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Amos Vogel, 1921-2012

Amos Vogel died this past week, signalling perhaps the end of an era in which film existed as something other than a pure financial product.  Amos, whom I met a few times and recall visiting in his Village apartment in the middle of NYU, was an early and ardent champion of film as an art, a provocation, something to stir the soul and mind, and not merely a transitory means to slip X bucks from your wallet.   Long ago, he set up Cinema 16, a distribution and exhibition system for the propagation of art/underground/avant garde.  Later he started the New York Film Festival, which he directed until 1968.   A political radical, he had no qualms in describing himself as an anarchist, and in openly supporting very “left” views.

In his book, “FILM AS A SUBVERSIVE ART” he cited among many others, my own film,  “Canyon.”   In doing so he made clear that his idea of  “subversive” included the sublime.

His death comes at a time when the commercialization of everything in the name of  “the Market Economy” has bludgeoned the kind of cinema he supported into a near-death coma.   I imagine he looked at the “independent” cinema which in its various guises and labels of the last few decades, as a sad denouement for the kinds of work he dreamed of, a sign that indeed the insidious forces at work in “the Market Economy” reduced most young filmmakers to imagining that a modest shift in television sit-com formulas constitutes “creativity.”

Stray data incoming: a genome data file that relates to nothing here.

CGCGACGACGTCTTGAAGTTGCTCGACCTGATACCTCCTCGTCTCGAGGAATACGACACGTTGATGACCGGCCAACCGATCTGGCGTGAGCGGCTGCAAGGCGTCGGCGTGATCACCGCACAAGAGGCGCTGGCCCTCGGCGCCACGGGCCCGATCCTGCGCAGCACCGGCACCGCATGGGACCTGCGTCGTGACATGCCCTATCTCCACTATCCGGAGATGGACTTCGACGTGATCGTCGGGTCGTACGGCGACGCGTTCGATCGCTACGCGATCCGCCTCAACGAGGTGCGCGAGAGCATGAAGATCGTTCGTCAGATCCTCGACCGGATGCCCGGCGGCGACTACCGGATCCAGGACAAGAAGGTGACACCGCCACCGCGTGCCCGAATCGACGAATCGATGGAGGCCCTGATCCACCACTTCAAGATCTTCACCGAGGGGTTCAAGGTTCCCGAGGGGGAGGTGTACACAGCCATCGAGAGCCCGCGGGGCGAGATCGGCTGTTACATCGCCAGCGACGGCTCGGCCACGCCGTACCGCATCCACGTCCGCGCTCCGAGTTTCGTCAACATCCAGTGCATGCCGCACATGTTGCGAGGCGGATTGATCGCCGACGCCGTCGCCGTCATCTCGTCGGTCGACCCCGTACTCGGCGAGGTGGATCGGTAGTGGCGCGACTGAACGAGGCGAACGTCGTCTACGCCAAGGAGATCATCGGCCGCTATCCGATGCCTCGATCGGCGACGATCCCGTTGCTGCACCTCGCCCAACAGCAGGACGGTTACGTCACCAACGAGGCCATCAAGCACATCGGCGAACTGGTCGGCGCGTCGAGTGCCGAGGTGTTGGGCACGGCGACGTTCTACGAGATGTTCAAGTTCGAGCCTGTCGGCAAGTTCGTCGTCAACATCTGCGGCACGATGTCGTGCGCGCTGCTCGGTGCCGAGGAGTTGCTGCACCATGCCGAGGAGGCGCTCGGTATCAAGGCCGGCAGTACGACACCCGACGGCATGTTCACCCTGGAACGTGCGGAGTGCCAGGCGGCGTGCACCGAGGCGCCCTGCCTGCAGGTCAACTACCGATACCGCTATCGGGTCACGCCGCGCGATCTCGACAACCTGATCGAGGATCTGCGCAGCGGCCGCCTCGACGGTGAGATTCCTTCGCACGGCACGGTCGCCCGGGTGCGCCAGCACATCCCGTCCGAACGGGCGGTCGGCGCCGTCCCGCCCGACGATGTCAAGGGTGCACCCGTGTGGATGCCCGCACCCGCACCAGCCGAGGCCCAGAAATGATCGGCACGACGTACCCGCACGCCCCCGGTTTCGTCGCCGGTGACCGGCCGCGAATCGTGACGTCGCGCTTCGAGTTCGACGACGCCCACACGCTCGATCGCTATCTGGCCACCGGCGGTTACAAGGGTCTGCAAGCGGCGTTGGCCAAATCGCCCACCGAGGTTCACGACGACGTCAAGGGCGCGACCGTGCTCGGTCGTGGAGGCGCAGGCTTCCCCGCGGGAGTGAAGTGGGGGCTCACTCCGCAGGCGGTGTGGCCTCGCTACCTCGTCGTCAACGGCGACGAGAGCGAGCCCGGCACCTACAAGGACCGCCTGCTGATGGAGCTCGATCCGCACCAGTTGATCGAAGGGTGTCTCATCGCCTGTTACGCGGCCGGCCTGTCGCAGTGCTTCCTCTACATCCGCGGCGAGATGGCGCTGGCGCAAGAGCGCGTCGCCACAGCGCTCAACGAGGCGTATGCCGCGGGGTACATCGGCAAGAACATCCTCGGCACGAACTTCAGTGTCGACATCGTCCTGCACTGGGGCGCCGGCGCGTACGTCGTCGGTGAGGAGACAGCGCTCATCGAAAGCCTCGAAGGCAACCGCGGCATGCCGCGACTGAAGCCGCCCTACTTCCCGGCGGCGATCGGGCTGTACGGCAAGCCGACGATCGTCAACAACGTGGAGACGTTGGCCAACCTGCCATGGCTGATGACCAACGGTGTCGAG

The Hunger Games

As if to demonstrate the mental corruption of  Hollywood’s landscape, the makers of the BO smash The Hunger Games, which as of this week has grossed 366 million dollars domestically, released for their promotional picture, the above item.   A modestly careful look at this image shows that while archery apparently plays a major role in the film, no one could be bothered to figure out how to actually shoot an arrow:  aside from holding the arrow rather far from the near-center point on the string which is technically “correct”  one must also wonder by what gravitational magic the arrow manages to hold itself on the wrong side of the actress’ hand.  Perhaps Photoshop?  Or she has an extra finger that grows from the backside of her hand?   Truth being the last pursuit of those who control Hollywood, I imagine we will never get an answer.


From Nathaniel Dorsky’s “Compline

While lamenting the near-collapse of the kinds of cinema which Amos Vogel supported, I do note that a recent screening of works by my friend Nathaniel Dorsky at the Redcat Cinema in Los Angeles, elicited this item in the New York Times.   [For other thoughts on and from Nathaniel, see his “letters” in my other blog.]


Tornado alley

I am presently in Stanberry Missouri, population 1,240 or so, here to help my friend Blake Eckard shoot a new film – I’m doing camera for him (with my equipment) and about 10 days ago he also asked me to act in it, so I will be playing Burl Enright, drunkard red-neck dad, who, if things stick to plan, will get killed by his no-good sons by the end of the film.    I hope I can do a reasonable job of it – in front of and behind the camera.


The Market Economy, aka, Titanic


  1. Thanks for mentioning, didn’t catch his passing.. “Film as a Subversive Art” I think was the title, unless he had another book too..

    • Thanks Eli for correction on title. I stuck it in. Where are you now? I’m in Stanberry Mo

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